It is, in reality, much easier to discover by analysis the earthly kernel of the misty creations of religion than to do the opposite, i.e. to develop from the actual, given relations of life the forms in which these have been apotheosized. The latter method is the only materialist, and therefore the only scientific one. The weaknesses of the abstract materialism of natural science, a materialism which excludes the historical process, are immediately evident from the abstract and ideological conceptions expressed by its spokesmen whenever they venture beyond the bounds of their own speciality. (ftnt. 4, 493-94)

Some of the earliest posts on this blog mention how Marx draws the reader’s attention to this agenda in his very early discussion of Aristotle from the discussion of the value form in the third section of the opening chapter (151-152). Aristotle figures here as someone who almost does derive the concept of value as a concept – through something like brute force of logic, from thinking through what might cause the collective practice of exchange to involve the exchange of equivalents. While Aristotle’s towering logic enables him to deduce the possibility of something like value, Aristotle nevertheless dismisses the concept, and concludes that there is no underlying substance that is being equated in the process of exchange. Exchange is, instead, a mere “makeshift for practical purposes”. Marx here explicitly says that the “historical limitation inherent in the society in which he lived” prevented Aristotle from arriving at the category of value: the absence of wage labour – which we will soon learn Marx regards as the “historical pre-condition [that] comprises a world’s history” (274) – prevented Aristotle from “discovering” value. Marx’s mode of presentation doesn’t allow him to say more directly, at this point in the text, that this is because value is not there to be “discovered” – I have argued at length elsewhere that this is Marx’s position.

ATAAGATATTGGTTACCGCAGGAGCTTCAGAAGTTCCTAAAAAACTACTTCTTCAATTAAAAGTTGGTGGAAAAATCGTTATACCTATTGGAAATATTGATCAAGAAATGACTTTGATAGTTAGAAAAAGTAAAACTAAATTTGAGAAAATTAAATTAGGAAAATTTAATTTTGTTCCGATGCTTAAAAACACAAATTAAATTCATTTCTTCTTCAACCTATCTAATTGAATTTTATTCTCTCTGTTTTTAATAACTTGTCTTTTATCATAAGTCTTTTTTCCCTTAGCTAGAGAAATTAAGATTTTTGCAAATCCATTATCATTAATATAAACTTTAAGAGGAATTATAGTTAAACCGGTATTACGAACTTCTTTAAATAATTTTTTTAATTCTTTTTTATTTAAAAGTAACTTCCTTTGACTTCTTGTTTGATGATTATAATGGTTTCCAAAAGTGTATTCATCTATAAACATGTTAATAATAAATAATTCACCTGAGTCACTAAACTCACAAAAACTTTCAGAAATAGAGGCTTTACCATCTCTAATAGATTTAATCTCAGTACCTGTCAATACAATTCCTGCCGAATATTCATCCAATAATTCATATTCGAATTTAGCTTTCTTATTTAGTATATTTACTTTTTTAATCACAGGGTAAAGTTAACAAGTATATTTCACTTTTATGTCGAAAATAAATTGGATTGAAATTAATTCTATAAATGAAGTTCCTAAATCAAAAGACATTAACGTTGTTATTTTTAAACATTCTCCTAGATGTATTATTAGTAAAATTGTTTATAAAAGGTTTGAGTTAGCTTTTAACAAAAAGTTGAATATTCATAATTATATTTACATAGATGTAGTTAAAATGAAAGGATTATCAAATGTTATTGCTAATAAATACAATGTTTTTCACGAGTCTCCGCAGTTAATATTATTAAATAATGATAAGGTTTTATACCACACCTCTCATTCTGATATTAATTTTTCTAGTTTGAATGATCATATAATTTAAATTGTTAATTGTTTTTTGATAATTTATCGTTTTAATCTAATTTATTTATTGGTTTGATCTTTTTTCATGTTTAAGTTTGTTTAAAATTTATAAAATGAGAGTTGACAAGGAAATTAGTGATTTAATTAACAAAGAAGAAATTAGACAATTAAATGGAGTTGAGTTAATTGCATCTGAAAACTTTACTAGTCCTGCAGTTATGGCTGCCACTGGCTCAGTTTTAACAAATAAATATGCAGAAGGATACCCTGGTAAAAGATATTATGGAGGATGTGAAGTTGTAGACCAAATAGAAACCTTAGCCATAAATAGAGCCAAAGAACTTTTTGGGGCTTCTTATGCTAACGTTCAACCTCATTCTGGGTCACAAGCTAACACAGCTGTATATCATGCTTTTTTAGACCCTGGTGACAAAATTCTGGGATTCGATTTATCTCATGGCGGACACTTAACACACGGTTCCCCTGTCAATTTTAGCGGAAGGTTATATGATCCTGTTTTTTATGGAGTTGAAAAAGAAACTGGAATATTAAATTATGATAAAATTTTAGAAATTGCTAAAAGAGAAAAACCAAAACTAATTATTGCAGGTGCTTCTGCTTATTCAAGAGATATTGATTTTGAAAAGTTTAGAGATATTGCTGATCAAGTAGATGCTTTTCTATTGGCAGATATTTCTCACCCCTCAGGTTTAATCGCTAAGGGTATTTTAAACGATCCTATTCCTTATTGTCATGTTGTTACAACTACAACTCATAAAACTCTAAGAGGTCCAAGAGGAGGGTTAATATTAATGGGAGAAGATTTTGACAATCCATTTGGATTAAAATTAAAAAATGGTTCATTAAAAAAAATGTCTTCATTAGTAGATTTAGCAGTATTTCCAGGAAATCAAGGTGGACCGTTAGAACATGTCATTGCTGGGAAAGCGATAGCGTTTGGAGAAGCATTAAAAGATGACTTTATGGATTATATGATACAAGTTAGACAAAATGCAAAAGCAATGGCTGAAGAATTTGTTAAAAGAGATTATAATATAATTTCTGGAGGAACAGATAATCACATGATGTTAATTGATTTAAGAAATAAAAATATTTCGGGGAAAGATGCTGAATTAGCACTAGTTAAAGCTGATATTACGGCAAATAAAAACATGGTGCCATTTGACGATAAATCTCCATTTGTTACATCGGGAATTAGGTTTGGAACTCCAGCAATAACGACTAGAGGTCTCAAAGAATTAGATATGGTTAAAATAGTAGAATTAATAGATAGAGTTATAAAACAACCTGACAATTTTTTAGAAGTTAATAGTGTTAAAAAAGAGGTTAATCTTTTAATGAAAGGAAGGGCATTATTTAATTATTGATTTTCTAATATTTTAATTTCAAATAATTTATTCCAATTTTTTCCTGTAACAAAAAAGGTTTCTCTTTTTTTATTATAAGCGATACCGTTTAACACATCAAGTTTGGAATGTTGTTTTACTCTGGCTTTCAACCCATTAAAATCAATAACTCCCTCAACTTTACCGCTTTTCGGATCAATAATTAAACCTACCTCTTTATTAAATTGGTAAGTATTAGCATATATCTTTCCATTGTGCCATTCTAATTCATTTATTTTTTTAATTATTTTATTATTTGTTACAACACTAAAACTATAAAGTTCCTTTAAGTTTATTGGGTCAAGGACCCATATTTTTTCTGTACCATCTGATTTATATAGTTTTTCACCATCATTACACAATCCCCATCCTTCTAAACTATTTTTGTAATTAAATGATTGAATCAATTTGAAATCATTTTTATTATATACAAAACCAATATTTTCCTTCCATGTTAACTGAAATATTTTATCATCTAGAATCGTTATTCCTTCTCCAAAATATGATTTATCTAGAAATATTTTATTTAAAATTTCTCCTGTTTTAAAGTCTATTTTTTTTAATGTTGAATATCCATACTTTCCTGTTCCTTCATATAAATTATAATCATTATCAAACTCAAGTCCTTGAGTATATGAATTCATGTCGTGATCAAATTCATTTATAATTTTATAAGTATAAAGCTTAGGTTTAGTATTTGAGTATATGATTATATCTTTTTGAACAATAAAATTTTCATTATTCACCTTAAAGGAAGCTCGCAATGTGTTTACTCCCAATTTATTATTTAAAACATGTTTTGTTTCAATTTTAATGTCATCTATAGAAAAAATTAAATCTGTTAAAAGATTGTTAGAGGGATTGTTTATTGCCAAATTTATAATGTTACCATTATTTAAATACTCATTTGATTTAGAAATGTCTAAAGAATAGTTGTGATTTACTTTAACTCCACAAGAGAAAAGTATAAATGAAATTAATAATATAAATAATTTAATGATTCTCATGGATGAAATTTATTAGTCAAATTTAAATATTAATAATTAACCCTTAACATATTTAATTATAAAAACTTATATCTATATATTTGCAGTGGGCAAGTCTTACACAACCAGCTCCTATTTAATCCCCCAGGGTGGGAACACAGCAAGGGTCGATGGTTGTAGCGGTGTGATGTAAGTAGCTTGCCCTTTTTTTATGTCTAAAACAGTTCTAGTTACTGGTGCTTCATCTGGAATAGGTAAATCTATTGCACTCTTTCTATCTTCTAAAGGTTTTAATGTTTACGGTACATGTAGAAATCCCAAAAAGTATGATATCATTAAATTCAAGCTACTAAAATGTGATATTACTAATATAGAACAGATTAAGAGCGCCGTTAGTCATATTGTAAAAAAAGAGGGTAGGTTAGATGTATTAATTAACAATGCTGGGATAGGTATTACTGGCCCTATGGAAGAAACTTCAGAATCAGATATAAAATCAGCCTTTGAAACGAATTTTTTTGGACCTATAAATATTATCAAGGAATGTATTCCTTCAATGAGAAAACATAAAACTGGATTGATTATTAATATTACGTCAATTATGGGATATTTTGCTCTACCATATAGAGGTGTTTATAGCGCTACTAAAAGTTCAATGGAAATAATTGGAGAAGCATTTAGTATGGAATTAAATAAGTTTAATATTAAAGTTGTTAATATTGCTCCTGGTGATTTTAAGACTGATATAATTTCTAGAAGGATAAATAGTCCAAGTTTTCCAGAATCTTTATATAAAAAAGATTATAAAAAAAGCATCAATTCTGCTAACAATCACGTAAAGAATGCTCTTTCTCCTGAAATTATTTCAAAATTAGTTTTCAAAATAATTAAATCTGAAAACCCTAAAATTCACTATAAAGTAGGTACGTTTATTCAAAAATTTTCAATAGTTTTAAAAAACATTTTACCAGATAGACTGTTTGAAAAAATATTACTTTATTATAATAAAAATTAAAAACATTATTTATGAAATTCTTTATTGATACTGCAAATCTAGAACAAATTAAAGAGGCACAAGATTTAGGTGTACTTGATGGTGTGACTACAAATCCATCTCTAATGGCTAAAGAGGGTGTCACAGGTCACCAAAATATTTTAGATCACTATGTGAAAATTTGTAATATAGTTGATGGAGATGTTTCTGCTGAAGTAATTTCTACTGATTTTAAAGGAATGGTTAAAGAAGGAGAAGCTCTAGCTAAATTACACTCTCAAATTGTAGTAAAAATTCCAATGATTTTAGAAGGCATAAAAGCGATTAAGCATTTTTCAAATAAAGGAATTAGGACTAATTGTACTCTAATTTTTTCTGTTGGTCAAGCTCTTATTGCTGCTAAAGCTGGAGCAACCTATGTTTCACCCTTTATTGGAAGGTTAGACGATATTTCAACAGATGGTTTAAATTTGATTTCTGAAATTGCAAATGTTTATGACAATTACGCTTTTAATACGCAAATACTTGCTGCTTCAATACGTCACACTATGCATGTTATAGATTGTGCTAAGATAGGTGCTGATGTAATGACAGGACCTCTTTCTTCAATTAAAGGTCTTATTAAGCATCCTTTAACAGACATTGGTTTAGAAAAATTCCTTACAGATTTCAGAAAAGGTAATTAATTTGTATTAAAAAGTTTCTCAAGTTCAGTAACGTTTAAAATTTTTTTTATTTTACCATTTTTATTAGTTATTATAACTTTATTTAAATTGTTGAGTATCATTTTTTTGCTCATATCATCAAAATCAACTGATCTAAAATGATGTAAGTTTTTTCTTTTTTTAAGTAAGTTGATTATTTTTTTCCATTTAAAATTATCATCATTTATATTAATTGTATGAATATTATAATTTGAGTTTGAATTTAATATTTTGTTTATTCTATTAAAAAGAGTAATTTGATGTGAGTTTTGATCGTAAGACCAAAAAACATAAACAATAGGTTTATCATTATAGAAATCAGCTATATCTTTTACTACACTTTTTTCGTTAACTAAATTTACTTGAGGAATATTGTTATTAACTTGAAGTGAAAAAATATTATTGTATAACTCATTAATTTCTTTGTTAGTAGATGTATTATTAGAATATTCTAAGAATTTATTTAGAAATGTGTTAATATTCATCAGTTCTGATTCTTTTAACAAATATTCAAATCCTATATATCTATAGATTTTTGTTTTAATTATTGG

The categories Marx analyses in Capital are:

forms of thought which are socially valid, and therefore objective, for the relations of production belonging to this historically determined mode of social production, i.e. commodity production (169)